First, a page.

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What we learned at our Windows Azure Regcast

Hands-on configuration

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On 10 October QA’s Matt Bishop became the latest and the bravest techie to enter El Reg studio for a hands-on session.

Bravely ignoring advice never to work on stage with children or real-time internet feeds he did both, sitting alongside the Reg’s Tim Phillips for an hour of breakneck live Windows Azure configuration.

Why, some of you had speculated, should you need a guide to setting up point-and-click cloud services?

The number of questions we didn’t have time to answer at the end of our session showed how rich the environment is becoming and how much there is to know about Windows Azure.

If you want to live the moment (and maybe configure along with Matt), you can find the on-demand version here. For now here is a quick summary of what we covered.

PaaS still going strong

Our Regcast highlighted Windows Azure’s IaaS capabilities but most users will still want to road-test a few standard PaaS applications. So let’s start there.

When you sign in to the Windows Azure portal, the first item on the menu is “Web Sites”. If you have an existing URL, you simply enter the URL and Windows Azure will upload the data and the application. If you are starting from scratch, clicking the "New" button bottom left brings up what Microsoft calls the Gallery of Apps.

Setting up a WordPress platform took about 30 seconds: pick a URL, specify which servers you want it hosted on (Windows Azure offers two locations in Europe, for example), specify whether you want to restrict multi-tenant mode, have more than one instance or allocate more processor resource, and that’s about it. It is all point and click.

Matt notes that this is the heritage of Windows Azure as distinct from Amazon Web Services.

While Amazon has more tools for some own-build functions at the moment, Windows Azure is built around the idea of a hybrid data centre: it assumes its customers will put some apps in the cloud and some in the data centre, and that they desire little difference in the way they are set up or configured.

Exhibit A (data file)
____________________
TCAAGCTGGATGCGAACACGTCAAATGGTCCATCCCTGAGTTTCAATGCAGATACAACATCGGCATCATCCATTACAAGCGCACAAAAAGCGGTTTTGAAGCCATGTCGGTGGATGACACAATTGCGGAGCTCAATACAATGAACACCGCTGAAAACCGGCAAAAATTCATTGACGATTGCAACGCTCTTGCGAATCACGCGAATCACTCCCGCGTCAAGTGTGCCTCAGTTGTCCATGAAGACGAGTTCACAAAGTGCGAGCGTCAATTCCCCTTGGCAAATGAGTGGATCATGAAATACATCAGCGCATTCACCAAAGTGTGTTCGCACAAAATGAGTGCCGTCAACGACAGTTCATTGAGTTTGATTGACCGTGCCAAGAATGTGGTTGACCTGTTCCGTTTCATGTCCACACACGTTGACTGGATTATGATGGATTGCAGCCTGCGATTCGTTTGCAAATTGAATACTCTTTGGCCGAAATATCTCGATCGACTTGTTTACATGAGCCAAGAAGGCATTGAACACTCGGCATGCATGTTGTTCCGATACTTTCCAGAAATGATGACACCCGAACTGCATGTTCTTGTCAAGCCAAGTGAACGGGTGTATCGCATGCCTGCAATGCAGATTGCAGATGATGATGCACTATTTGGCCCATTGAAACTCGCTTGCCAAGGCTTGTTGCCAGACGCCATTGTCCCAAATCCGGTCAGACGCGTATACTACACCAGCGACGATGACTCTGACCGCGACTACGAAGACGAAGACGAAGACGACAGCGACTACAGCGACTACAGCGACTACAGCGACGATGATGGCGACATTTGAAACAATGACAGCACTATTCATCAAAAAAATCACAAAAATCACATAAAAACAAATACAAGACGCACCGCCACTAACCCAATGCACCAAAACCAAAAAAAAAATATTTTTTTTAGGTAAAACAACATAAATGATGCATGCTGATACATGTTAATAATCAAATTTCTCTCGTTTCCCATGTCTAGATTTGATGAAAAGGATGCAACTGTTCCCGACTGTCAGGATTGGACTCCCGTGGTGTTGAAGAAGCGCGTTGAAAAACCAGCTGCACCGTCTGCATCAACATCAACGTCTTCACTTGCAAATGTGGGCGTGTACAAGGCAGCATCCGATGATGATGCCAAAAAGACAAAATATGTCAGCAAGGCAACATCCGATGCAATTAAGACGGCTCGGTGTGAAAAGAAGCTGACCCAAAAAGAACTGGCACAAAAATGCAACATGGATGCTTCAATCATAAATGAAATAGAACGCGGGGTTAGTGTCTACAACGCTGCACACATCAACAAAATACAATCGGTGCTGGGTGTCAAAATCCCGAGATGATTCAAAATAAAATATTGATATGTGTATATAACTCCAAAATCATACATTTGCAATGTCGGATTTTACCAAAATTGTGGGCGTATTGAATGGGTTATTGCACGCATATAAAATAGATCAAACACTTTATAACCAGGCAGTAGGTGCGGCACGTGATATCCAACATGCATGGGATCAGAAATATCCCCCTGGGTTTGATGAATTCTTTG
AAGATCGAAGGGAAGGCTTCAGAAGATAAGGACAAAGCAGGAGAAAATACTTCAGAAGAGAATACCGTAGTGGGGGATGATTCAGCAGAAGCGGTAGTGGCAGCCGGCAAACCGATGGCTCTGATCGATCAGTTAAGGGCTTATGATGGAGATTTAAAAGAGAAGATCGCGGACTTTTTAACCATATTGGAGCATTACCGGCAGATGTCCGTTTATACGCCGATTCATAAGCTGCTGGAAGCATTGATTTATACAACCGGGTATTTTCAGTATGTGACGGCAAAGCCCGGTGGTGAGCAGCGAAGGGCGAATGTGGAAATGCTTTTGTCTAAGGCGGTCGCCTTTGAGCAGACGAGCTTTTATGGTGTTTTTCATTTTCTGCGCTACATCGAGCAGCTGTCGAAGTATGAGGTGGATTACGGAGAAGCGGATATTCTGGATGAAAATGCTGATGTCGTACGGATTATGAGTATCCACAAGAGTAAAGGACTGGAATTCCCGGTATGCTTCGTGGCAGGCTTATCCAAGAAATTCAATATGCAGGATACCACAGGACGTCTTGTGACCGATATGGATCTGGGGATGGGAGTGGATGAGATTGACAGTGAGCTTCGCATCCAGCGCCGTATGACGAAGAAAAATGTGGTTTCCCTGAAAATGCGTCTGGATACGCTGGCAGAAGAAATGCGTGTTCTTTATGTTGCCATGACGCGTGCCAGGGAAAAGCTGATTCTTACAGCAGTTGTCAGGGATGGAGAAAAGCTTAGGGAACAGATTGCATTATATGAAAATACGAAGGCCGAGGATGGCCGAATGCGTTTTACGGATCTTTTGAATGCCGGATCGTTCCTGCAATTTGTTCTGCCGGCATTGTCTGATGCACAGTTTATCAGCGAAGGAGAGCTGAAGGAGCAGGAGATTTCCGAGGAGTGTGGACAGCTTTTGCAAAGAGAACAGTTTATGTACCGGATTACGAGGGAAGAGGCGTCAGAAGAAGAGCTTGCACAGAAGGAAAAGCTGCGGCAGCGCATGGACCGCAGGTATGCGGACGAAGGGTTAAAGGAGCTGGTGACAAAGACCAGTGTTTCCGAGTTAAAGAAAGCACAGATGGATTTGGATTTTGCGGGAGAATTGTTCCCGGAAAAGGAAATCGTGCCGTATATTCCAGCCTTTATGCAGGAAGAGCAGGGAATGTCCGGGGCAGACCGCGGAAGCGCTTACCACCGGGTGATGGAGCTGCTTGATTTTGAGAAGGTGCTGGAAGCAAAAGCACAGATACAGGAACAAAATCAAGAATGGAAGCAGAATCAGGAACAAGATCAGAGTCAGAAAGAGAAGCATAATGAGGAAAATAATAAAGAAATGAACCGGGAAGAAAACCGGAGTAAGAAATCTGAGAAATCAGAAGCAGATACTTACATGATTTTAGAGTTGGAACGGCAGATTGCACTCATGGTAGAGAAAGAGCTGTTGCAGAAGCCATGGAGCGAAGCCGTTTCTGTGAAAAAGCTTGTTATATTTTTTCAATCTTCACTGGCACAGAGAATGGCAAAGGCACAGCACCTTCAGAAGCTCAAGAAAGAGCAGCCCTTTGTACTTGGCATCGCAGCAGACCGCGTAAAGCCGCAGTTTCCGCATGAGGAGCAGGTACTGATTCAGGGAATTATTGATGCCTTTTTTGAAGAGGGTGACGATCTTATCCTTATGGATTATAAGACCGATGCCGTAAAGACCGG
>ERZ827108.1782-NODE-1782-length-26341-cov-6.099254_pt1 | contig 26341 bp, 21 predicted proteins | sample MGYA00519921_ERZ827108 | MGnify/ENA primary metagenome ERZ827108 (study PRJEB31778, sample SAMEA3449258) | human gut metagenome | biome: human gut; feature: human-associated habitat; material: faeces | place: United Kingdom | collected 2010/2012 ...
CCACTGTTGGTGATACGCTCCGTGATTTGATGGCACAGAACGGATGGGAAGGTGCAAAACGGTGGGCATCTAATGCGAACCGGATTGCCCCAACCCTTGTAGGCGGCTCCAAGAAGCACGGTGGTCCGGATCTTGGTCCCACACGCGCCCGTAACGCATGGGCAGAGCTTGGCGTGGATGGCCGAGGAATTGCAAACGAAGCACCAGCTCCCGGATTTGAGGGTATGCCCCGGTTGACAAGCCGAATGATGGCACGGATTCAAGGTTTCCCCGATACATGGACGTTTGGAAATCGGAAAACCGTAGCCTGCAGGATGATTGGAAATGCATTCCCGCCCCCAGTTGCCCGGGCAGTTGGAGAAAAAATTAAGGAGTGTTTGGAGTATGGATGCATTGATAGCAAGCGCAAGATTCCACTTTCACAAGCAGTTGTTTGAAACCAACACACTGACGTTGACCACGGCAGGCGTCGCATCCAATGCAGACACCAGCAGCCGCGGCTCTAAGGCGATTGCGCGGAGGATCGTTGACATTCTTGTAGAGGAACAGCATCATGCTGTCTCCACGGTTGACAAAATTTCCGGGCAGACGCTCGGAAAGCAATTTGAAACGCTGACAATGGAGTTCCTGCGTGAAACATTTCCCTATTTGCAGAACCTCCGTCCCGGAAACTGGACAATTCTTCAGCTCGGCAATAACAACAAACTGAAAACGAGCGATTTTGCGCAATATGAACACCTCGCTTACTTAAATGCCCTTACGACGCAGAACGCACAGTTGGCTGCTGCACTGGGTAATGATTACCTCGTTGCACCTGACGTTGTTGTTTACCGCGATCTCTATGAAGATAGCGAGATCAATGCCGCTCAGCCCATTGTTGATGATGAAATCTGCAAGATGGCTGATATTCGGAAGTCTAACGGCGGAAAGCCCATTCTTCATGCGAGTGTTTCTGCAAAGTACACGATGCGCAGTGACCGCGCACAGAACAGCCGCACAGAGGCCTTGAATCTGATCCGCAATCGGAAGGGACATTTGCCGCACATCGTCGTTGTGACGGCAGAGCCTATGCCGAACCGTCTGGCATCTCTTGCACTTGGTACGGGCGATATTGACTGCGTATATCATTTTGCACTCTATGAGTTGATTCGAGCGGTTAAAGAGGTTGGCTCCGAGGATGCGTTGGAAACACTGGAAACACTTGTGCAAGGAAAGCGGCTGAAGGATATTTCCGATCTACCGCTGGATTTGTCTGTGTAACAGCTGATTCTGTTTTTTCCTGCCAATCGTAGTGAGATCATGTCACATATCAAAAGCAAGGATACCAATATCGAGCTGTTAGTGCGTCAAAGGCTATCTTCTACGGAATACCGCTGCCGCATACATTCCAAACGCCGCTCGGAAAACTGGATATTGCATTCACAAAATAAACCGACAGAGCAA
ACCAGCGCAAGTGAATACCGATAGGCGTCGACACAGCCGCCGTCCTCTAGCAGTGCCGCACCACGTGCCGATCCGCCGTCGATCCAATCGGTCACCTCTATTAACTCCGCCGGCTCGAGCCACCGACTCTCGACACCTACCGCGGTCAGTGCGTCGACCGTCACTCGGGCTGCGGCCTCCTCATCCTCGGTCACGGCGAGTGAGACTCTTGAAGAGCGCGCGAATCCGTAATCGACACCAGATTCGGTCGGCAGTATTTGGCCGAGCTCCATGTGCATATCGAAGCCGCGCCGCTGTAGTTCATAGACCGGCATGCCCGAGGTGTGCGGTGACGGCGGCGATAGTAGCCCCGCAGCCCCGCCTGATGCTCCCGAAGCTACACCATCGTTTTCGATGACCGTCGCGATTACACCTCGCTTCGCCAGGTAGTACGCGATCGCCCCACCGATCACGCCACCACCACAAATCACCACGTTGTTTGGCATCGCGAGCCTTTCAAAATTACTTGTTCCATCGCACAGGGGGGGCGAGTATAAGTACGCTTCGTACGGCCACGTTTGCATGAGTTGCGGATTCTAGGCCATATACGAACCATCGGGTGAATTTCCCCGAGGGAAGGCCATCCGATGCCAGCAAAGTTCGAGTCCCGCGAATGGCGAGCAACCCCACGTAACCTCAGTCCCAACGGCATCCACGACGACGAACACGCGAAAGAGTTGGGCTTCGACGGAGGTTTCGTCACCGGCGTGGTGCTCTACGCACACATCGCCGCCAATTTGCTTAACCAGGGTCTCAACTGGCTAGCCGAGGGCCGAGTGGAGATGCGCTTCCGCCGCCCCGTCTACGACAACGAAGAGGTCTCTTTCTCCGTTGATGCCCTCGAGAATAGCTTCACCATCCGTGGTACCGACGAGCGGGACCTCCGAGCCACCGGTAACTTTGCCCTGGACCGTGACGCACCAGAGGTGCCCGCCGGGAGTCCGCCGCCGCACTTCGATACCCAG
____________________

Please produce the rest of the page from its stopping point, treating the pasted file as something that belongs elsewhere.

Windows and Linux virtual machines

More of Windows Azure’s recent updates (one of the advantages of running a cloud service is that you can add new features every few weeks) extend its IaaS capability. Remember the detail of how to do this are in the Regcast (or in the Windows Azure Training Kit plus more demos), so this is an outline only.

First, setting up Windows virtual machines is predictably straightforward and familiar. The second item on the menu in the portal is “Create VM” and the Gallery in this case lists the virtual machines you can create, from the obvious – Windows Server 2012 – to many different Linux images.

If you want to set up an Ubuntu or CentOS server, for example, the Linux images were created in partnership with the distributors.

Setting up a Windows Server is mostly a case of filling in a few simple boxes – though there is contextual help if you don’t quite know what you are assigning a name to or which resources you are dedicating.

One element it asks you to fill in that causes confusion is your “Cloud Service”. This is a container for your virtual machines that sets the security boundary. Two virtual machines in the same Cloud Service can ping each other.

It is not much more fiddly to set up a Linux server because the images exist in the repository. If you want to set up a fully configured Linux server and save yourself some time, then there is also a list of community supplied images which you reach by clicking on "Images, VM Depot".

Unlike the basic virtual machines they are not checked by Microsoft, but many are supplied by reputable expert sources.

Depending on the applications and the access control that you want to set up, you are going to want to open more ports at this point.


It is a bit more complicated to set up virtual hard disks in Windows Azure, but still quite intuitive. Click on your virtual machine and to the right of the “Add” button at the bottom of the screen is a communications button. It looks a bit like this: “><”.

Click that to download an RDP file and look at your disks. They are stored in triplicate and sparsely so you pay only for the storage that you use.

Attaching a new disk is not too hard. There is a chain icon to the right of the “New” button along the bottom of the screen which provisions the disk. Right click to initialise it (quick format, because if you write to the disk with a full format you are going to pay for all the useless data you have just written).

Matt used PowerShell to upload a hard disk from his own drive to the virtual machines. If you are PowerShell-literate, any of this can be done using scripts, but in this case it is just a couple of commands.

But here is a catch: once the disk is uploaded, it still needs to be configured. Go to the “Disks” tab to create it by selecting the disk data that was uploaded, and ensure that Windows Azure recognises it as a disk and whether it has an OS on it.

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